I'm breaking a rule here, because normally I don't write about people who are living. This is such a wonderful article, however, with names that are near and dear to us, that I am choosing to share it now. I hope it brings smiles to the faces of some, and I certainly hope that the wonderful lady in the title doesn't mind.
This article is from the August 1,1946 issue of the Huntington Herald-Press, page 6.
"Miss Anna Mae Beeks and Clyde L. Osborne United in Marriage"
"Miss Anna Mae Beeks, daughter of Mr. and Mrs. Wilbur Beeks, Andrews, and Clyde L. Osborn, son of Fred Osborn, Attica, exchanged vows of the double-ring ceremony solemnized at the First Christian Church in Andrews at 2 o'clock Sunday afternoon. Greenery, white gladioli and phlox banked the altar, at which the Rev. R. M. McBride officiated at the ceremony.
Miss Mary Margaret Beeks attended her sister as maid of honor and Cleve Harshbarger acted as best man. Ushers were Norman Beeks, the bride's brother, and David Boone.
Preceding the ceremony Mrs. George Kellam at the piano presented a program of bridal selections including "Oh Promise Me" (deHaven), "At Dawning".(Cadman), "Intermezzo" (Mascagini), "Indian Love Call" (Frimi), "I Love You Truly" (Bond), and "To a Wild Rose" (MacDowell), which was played softly during the ceremony. The traditional wedding marches were played.
Mr. Beeks gave in marriage his daughter who for the wedding was attired in a street length frock of pink taffeta fashioned with sweetheart neckline, short puffed sleeves and gathered bodice which joined a full skirt. She wore a shoulder corsage of white glamellias and a single strand of pearls which was the bridegroom's gift. A half hat of white straw trimmed by tiny pink rosebuds and a pink veil, and other accessories in white completed her ensemble.
The maid of honor work a silk dress of aqua blue styled with a v-neckline and cap sleeves. Her accessories were in white and pink gladioli formed her corsage. The single strand of pearls she wore was her sister's gift.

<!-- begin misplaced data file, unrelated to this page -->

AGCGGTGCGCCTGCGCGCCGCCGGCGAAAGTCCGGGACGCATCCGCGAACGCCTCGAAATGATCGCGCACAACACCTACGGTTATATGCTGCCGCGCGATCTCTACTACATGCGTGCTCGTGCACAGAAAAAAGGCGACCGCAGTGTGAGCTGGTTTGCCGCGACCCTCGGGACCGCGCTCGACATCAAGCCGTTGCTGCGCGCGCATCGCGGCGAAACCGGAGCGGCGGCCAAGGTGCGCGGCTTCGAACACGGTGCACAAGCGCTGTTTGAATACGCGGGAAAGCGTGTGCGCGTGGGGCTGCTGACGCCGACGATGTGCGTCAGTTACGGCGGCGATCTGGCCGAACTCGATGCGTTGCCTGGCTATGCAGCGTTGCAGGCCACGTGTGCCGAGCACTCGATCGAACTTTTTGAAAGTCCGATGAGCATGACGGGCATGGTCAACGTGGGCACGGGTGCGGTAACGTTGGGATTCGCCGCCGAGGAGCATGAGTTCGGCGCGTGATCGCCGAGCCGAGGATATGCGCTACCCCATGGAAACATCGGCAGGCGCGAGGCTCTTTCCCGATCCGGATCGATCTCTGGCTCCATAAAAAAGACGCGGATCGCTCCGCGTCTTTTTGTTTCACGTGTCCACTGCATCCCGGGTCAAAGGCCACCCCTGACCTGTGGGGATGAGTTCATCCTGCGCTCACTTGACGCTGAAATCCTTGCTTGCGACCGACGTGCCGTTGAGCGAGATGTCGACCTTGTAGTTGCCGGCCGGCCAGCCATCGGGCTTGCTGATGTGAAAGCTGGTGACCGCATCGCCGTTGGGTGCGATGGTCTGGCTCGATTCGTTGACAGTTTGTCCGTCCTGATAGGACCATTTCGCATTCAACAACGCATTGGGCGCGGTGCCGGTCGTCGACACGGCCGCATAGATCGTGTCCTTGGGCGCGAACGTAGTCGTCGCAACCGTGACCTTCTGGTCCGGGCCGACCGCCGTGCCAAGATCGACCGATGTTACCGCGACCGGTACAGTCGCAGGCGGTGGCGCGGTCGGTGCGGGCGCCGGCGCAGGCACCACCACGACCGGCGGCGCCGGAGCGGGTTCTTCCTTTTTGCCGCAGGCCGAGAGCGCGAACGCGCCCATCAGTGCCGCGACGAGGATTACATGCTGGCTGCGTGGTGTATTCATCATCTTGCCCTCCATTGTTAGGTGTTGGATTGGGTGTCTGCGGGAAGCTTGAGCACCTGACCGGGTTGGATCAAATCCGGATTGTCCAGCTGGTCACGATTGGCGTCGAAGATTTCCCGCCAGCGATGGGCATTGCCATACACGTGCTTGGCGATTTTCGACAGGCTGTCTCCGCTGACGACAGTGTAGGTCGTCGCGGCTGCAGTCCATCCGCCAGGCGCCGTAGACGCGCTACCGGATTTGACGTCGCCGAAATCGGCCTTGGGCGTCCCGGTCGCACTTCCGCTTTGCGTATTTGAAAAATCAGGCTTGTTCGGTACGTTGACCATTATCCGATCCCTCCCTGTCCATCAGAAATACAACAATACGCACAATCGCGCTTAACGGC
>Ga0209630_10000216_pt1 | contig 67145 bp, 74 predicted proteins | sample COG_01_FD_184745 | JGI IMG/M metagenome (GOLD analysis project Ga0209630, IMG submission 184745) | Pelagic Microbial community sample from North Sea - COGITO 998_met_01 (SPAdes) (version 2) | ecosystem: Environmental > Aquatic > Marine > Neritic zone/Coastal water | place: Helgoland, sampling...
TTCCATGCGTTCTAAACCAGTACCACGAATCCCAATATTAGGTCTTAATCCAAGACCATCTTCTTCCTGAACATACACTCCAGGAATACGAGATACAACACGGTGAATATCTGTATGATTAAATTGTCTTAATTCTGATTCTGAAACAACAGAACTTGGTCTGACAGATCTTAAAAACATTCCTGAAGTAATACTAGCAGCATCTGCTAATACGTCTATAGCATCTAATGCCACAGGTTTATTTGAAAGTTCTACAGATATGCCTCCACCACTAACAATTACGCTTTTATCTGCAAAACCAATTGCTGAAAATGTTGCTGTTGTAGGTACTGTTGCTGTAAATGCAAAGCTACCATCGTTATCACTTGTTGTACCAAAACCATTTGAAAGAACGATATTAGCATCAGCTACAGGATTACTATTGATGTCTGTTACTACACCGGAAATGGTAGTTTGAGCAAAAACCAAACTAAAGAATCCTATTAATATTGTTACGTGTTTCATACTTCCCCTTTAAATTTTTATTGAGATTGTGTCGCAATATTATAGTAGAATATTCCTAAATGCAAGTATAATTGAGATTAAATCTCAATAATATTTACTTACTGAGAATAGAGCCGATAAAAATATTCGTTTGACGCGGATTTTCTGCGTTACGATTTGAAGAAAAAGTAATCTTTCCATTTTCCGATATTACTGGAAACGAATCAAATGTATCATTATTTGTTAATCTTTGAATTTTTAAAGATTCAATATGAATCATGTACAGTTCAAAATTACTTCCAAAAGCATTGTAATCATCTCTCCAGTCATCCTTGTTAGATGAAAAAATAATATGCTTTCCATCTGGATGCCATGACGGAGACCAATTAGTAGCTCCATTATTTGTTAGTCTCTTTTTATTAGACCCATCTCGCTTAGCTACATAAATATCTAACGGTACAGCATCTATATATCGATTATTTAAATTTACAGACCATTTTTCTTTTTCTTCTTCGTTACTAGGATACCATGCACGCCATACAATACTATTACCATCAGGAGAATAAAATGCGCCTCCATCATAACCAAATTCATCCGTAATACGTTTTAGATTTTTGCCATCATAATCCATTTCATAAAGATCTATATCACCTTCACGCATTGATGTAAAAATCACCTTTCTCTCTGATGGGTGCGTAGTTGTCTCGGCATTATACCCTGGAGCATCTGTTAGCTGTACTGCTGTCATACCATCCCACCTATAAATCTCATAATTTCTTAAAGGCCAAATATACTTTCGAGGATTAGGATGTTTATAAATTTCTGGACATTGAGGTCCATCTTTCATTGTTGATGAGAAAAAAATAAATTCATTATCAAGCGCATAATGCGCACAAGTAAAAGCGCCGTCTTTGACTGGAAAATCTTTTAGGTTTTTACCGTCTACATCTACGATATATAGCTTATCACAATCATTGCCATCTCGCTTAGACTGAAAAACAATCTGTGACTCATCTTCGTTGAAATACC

The bride's mother chose to wear a flowered jersey dress accented by white accessories and a corsage of tiny orchid pompom asters.
Immediately following the ceremony sixty guests assembled in the church basement for the reception. A three-tiered wedding cake topped by a miniature bridal couple centered the table laid in white linen. Assisting with the serving of the guests were the Misses Norma Jean Beeks, sister of the bride, Marilyn Stech and Donna Jean McBride.
A graduate of the Andrews high school with the class of 1944, the new Mrs. Osborn is now employed at the J.C. Penney company in Huntington. Her husband was recently discharged from the navy after serving three years, and is an employee of the Caswell-Runyan company. Following a short wedding trip the couple will reside in a newly furnished apartment in Andrews."
I've been reading newspapers of the time period for several months now, and can confidently state that people got married at all hours of the day and night, and all seven days of the week, so a Sunday afternoon wedding wasn't unusual. It also wasn't unusual to get married in a street length gown (or even a suit) in a color other than white. Customs have changed but we can feel the joy of that day, and we can honor the long and happy marriage of Clyde and Anna Mae.
I'd love to know, if someone can tell me, how long Clyde had known Cleve Harshbarger, and how they met. It was a surprise to us to find that Cleve and Mary Margaret had been in a wedding together, about 11 months before their own marriage. If anyone knows more about this wedding, or has memories of this day, I'd love to hear them!
Update July 28,2017: I've heard from Anna Mae' and Clyde's son Gary, who assures me that his father Clyde's middle initial was "S" for Seward. I copied the article correctly but apparently there was a typo in the article.